How do you improve upon a digital pen that records audio as you write? With its new Sky smartpen, Livescribe is betting wireless is the answer.
For those unfamiliar, Livescribe makes digital pens that use real ink and real notebooks. The cool factor comes from a camera built into the pen that digitises the notes and an audio recorder that automatically syncs the recordings to the written notes. The audio can be played back directly from the pen or transferred to a computer.
Livescribe’s new model Sky, announced today, adds a Wi-Fi chip allowing users to sync their notes to the cloud on the go. Previous models relied on a USB connection. The trade-off is reduced battery life. Livescribe estimates that the Sky gets 4.5 hours with Wi-Fi turned on, and up to 11 hours with wireless turned off.
In a business context, this means a worker can simultaneously take notes and record audio in a meeting without ever having to notate time stamps. After the meeting, one simply presses the pen against a particular note and the audio plays back from that precise moment in the meeting. The written notes and audio is automatically synced to the cloud after recording finishes.
As a journalist, I’ve found previous models of the Livescribe pen to be a great timesaver when conducting interviews or covering conferences on a deadline. The added wireless functionality and integration with Evernote—an app I’m already using—has great potential because it means more immediate digital copies of my notes on all of my devices.
To make this work, however, Livescribe and Evernote will have to work closely to ensure seamless compatibility between their products. In my time with an early version of the product, I’ve experienced mixed results in this regard but have been assured things will be in better order by the product’s release. I’ll talk about this more in a review later this week.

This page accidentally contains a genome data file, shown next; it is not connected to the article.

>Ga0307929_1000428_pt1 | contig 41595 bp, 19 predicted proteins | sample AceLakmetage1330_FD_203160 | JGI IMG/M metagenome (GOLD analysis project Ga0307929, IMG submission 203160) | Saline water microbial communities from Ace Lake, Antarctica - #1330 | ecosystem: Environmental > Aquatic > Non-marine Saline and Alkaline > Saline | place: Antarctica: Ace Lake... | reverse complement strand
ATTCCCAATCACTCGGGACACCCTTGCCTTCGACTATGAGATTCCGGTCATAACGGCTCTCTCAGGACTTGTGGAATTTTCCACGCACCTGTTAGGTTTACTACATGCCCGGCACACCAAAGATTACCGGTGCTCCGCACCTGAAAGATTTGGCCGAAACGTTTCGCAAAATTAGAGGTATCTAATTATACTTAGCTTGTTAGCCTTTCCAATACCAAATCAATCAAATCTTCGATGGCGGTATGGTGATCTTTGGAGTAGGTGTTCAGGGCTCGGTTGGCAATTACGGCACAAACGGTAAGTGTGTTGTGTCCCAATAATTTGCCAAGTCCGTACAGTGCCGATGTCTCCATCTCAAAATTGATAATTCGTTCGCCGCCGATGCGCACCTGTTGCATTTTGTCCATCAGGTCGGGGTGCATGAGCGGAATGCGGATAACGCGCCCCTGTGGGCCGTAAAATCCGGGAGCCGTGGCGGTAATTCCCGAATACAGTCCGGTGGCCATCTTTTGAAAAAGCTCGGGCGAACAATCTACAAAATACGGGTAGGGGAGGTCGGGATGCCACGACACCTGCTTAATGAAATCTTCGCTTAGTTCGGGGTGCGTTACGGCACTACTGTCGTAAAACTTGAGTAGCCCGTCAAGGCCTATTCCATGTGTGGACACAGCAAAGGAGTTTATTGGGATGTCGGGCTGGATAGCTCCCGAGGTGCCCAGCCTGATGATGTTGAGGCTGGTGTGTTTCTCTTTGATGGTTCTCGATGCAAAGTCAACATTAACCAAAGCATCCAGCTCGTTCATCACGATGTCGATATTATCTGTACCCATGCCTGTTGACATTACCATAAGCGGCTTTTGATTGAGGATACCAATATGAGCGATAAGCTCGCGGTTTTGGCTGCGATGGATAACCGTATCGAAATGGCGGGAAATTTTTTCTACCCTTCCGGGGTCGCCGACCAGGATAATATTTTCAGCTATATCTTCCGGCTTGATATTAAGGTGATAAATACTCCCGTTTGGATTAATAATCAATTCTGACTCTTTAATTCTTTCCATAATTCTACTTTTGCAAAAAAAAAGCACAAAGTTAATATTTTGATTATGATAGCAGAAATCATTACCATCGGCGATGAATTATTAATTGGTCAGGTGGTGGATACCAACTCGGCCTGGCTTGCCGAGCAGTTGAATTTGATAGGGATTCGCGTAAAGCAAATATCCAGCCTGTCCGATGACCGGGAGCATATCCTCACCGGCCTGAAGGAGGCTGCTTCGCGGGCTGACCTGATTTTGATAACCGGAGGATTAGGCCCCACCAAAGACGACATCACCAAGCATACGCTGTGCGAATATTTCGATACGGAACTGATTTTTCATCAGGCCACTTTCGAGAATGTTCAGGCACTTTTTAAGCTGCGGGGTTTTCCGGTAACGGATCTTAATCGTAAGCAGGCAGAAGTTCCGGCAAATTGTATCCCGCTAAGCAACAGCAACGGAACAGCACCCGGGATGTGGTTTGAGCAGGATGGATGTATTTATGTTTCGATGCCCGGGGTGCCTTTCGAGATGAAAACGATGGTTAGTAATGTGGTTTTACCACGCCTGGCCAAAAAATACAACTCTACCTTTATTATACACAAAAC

On the outside, the new pen looks nearly identical to the previous version, Echo, only with a dark silver grip. It’s still about the size of a cigar, but it’s hard to blame Livescribe given what’s inside.
The pen is comfortable to grip and won’t roll when you place it down on a desk. A small OLED screen is built into the pen and displays important information like audio time and a menu. It is bright and easy to read.
Significantly, Livescribe has replaced its previous propriety software for the Mac and PC with the popular note-taking software Evernote, meaning notes can be immediately accessed from any device running Evernote. The Sky can also directly share notes by email or to Google Drive, Facebook or Dropbox. However, the latter four services won’t be available until Q1 next year.
In addition, Livescribe has added a mobile SDK allowing users to pair the pen with Android and Apple iOS tablets and smartphones. The functionality will be available for Apple in Q4 and Android in Q1 next year, Livescribe said.
Device pairing with Apple and Android has some interesting applications. At the launch event in Sydney, a Livescribe offical demonstrated an app that allows users to take notes on a PDF document. He opened the PDF file on an iPad and took notes in the Livescribe notebook. The notes synced to the exact page of the PDF, acting as a kind of bookmark for the document.
It’s also possible to select a specific area in the PDF file on the iPad and scribble directly in that spot using the notebook as a drawing pad. Such a capability could be used for taking notes on a document or writing a signature on an electronic form.
Livescribe said it also plans to release a service that prints out any photo or document on its microdot paper, allowing users to take notes directly on the printout.
The Sky is available in three models with different amounts of storage: 2GB, 4GB and 8GB for AUS $229, $275 and $345, respectively. The 8GB version includes a folio cover with room to stick an iPad and a one-year subscription to Evernote Premium. Livescribe will continue to sell the older Echo model of the pen with 2GB for $166. The company said it’s trying to keep its prices as close as possible in Australia to other markets.
The pen continues to rely on special microdot notebooks made and sold by Livescribe. The notebooks have been updated to include wireless-specific functions, but the device still supports older editions. As before, the notebooks are to be sold at prices comparable to their traditional counterparts, Livescribe said.
Livescribe executive president, Sasha Pesic, said Livescribe has had talks with journal-maker Moleskine but wouldn’t say more.
Computerworld Australia will have a full review later in the week.
Follow Adam Bender on Twitter: @WatchAdam